Thanks to the COVID 19 pandemic, companies have had to change how they do things. One area that's seen significant tech adoption in recent years – and at an accelerated rate in 2020 – is human resources. HR professionals have had to adapt to a large portion of American workers doing their jobs from home. According to Rhiannon Staples, CMO of Hibob, that change could mean a larger role for HR in the workplace tech stack.
"HR leaders are beginning to look beyond tech as a system of record, but instead seeking a system of engagement, and HR tech tools that serve not only HR teams, but also the organization as a whole – used by everyone from HR to employees to managers and executives," Staples told business.com.
Moving to a more dedicated HR platform, she said, could not only help companies deal with the tail end of the COVID-19 pandemic but also modernize HR departments' responses to future crises or make remote work easier to maintain each year.
Another area that a more centralized HR platform could help in 2021 is remote onboarding, as it could still be months before it's safe to go back to a semblance of normalcy. Since companies will still hire new people over time, Staples said 2021 could be the year that more businesses rely on tech to ease newcomers into their new roles. [Does your business need HR software? Check out our recommendations for the best HR software for small businesses.]
"Technology that ensures every step of the onboarding experience is planned and orchestrated professionally will help companies make sure their new team members feel welcome," she said.
Staples believes businesses will invest more resources into technology that helps people understand their company's organizational chart so they can familiarize themselves with the relevant connections they need to make outside of their immediate team.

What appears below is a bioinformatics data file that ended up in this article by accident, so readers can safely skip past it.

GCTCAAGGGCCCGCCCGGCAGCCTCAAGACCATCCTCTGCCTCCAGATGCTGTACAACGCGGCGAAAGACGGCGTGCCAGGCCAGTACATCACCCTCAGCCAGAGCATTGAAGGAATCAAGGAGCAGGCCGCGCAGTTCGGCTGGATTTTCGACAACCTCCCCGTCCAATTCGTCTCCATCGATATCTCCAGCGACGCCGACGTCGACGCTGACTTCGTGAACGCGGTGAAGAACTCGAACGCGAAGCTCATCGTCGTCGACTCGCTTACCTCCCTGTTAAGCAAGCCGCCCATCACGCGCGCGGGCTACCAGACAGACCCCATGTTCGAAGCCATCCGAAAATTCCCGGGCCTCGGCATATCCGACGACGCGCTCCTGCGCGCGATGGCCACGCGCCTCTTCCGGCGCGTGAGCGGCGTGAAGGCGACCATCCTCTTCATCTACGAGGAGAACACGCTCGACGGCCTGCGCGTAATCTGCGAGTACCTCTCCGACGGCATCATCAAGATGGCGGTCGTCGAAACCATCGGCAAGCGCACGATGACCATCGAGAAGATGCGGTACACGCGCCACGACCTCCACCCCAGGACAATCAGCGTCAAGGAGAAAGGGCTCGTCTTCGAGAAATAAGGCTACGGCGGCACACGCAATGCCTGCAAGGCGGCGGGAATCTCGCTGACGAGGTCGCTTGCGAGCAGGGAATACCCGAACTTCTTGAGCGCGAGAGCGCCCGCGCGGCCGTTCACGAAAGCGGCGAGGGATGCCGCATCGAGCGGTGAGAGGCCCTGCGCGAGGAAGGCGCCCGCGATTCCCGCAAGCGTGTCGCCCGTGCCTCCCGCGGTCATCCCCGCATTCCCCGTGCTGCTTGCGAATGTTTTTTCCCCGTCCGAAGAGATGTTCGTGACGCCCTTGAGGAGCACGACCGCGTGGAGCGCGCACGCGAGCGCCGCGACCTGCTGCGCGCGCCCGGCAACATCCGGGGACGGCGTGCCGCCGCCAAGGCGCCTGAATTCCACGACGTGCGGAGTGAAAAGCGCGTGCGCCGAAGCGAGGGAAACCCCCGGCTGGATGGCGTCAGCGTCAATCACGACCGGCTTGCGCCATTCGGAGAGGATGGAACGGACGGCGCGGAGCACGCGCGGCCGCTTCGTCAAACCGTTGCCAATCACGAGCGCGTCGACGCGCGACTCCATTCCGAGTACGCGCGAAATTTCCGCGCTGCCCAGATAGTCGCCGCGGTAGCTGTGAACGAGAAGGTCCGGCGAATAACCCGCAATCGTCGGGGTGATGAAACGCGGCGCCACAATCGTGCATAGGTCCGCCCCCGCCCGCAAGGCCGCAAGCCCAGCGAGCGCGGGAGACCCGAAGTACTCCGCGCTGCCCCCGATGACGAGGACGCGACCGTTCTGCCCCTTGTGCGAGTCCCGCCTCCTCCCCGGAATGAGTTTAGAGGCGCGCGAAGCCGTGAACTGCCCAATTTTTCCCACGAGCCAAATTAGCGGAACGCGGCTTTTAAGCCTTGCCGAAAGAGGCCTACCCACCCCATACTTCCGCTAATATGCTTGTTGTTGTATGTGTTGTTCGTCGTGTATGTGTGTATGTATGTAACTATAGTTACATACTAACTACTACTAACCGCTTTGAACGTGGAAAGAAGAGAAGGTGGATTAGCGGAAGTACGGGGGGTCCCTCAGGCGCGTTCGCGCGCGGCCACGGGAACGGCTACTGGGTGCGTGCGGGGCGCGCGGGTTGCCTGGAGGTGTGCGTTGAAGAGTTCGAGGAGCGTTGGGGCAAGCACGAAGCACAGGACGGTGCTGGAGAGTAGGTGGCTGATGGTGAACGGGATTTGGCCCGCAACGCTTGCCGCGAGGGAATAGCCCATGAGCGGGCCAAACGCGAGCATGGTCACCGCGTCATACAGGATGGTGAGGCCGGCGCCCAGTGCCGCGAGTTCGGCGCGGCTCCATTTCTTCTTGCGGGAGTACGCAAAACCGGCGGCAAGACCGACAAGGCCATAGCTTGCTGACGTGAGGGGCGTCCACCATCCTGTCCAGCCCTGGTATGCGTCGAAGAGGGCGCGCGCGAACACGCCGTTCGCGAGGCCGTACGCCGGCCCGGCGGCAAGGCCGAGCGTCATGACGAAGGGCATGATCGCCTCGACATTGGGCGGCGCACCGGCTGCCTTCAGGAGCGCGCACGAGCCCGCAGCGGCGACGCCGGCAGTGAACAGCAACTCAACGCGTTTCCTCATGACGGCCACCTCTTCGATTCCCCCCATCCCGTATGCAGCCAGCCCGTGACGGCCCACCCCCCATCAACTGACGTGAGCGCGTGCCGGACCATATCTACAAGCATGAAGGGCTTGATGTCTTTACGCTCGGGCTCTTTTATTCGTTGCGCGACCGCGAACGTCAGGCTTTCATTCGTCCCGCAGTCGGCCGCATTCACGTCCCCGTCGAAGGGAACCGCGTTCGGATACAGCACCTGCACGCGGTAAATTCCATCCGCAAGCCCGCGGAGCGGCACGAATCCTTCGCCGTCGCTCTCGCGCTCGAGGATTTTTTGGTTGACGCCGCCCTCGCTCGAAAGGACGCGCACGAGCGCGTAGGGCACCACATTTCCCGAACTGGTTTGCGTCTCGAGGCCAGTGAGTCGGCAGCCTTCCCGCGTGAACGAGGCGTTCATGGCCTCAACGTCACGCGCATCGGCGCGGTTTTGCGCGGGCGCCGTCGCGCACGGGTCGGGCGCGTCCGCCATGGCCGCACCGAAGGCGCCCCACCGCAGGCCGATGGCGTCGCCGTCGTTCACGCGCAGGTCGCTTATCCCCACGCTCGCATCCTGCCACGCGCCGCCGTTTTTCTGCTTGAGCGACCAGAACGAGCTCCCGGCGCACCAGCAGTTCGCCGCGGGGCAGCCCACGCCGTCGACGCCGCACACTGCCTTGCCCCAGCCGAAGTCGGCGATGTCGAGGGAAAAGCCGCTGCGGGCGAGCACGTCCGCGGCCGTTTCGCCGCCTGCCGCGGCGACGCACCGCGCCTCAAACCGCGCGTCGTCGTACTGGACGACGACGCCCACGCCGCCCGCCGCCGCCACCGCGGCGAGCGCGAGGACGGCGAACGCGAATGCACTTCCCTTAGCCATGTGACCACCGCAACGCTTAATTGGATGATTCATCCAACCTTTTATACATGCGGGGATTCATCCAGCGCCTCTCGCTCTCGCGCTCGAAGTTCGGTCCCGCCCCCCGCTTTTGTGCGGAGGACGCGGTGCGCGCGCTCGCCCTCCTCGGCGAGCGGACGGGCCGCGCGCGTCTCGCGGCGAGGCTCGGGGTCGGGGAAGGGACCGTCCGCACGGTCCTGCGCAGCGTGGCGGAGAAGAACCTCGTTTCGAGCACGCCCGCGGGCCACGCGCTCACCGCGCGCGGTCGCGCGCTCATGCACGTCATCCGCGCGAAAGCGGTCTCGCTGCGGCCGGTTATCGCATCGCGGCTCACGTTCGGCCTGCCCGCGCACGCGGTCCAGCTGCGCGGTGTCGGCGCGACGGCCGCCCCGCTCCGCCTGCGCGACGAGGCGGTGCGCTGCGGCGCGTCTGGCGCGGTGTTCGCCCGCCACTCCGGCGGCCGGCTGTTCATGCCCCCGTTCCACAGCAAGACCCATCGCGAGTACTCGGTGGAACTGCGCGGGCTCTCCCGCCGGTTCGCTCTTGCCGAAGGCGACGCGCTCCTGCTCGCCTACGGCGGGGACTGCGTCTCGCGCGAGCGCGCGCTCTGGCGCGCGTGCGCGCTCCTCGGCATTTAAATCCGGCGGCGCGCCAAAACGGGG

Among its many other claims to fame, 2020 will be remembered as the year "Zoom," as in the video conferencing platform, became a verb. The two COVID-19 vaccines are expected to take a while to reach critical mass, so businesses are likely to continue depending on platforms like Zoom to stay connected.
"The pandemic has taught us that we can be productive remotely, but we still need human connection," said Mike Morini, CEO of WorkForce Software. "The video connection has brought our virtual teams closer together, and people are becoming more laid back about what they look like on camera and just being themselves. As some people start going back to the office, hopefully, in 2021, we will want to maintain this closer connection with our virtual colleagues, so I see the increased use of video as an ongoing trend moving forward."
This continued reliance on digital connectivity could force companies to invest in upgrades to their technological infrastructure. Along with changes to how hourly, onsite workforces will have to be handled in a post-pandemic world, Morini said, this will require accommodations for long-term remote and hybrid work models.